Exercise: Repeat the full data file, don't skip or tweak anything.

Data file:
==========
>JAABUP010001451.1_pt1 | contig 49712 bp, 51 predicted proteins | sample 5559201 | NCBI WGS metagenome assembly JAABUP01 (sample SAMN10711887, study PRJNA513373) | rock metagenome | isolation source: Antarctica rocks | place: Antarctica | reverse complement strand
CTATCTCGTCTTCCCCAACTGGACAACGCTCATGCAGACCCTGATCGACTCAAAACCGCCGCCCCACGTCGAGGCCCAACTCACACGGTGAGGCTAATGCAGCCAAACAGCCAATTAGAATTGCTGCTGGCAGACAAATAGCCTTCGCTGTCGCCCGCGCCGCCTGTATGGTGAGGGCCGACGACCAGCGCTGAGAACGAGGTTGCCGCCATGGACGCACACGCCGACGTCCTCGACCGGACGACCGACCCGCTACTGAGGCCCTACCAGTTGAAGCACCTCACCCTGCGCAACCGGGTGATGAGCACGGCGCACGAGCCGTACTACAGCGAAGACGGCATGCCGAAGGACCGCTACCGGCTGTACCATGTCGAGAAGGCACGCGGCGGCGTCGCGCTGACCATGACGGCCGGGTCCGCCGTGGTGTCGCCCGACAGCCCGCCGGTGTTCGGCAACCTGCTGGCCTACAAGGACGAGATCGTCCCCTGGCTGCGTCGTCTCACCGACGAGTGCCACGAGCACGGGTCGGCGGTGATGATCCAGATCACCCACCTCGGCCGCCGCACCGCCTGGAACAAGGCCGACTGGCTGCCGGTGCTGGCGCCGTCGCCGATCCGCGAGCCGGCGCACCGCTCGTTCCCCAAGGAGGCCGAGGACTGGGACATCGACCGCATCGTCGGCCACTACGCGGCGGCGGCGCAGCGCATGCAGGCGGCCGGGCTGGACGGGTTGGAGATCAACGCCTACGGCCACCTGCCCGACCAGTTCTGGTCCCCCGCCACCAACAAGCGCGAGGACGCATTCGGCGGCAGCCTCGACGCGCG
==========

>JAABUP010001451.1_pt1 | contig 49712 bp, 51 predicted proteins | sample 5559201 | NCBI WGS metagenome assembly JAABUP01 (sample SAMN10711887, study PRJNA513373) | rock metagenome | isolation source: Antarctica rocks | place: Antarctica | reverse complement strand
CTATCTCGTCTTCCCCAACTGGACAACGCTCATGCAGACCCTGATCGACTCAAAACCGCCGCCCCACGTCGAGGCCCAACTCACACGGTGAGGCTAATGCAGCCAAACAGCCAATTAGAATTGCTGCTGGCAGACAAATAGCCTTCGCTGTCGCCCGCGCCGCCTGTATGGTGAGGGCCGACGACCAGCGCTGAGAACGAGGTTGCCGCCATGGACGCACACGCCGACGTCCTCGACCGGACGACCGACCCGCTACTGAGGCCCTACCAGTTGAAGCACCTCACCCTGCGCAACCGGGTGATGAGCACGGCGCACGAGCCGTACTACAGCGAAGACGGCATGCCGAAGGACCGCTACCGGCTGTACCATGTCGAGAAGGCACGCGGCGGCGTCGCGCTGACCATGACGGCCGGGTCCGCCGTGGTGTCGCCCGACAGCCCGCCGGTGTTCGGCAACCTGCTGGCCTACAAGGACGAGATCGTCCCCTGGCTGCGTCGTCTCACCGACGAGTGCCACGAGCACGGGTCGGCGGTGATGATCCAGATCACCCACCTCGGCCGCCGCACCGCCTGGAACAAGGCCGACTGGCTGCCGGTGCTGGCGCCGTCGCCGATCCGCGAGCCGGCGCACCGCTCGTTCCCCAAGGAGGCCGAGGACTGGGACATCGACCGCATCGTCGGCCACTACGCGGCGGCGGCGCAGCGCATGCAGGCGGCCGGGCTGGACGGGTTGGAGATCAACGCCTACGGCCACCTGCCCGACCAGTTCTGGTCCCCCGCCACCAACAAGCGCGAGGACGCATTCGGCGGCAGCCTCGACGCGCG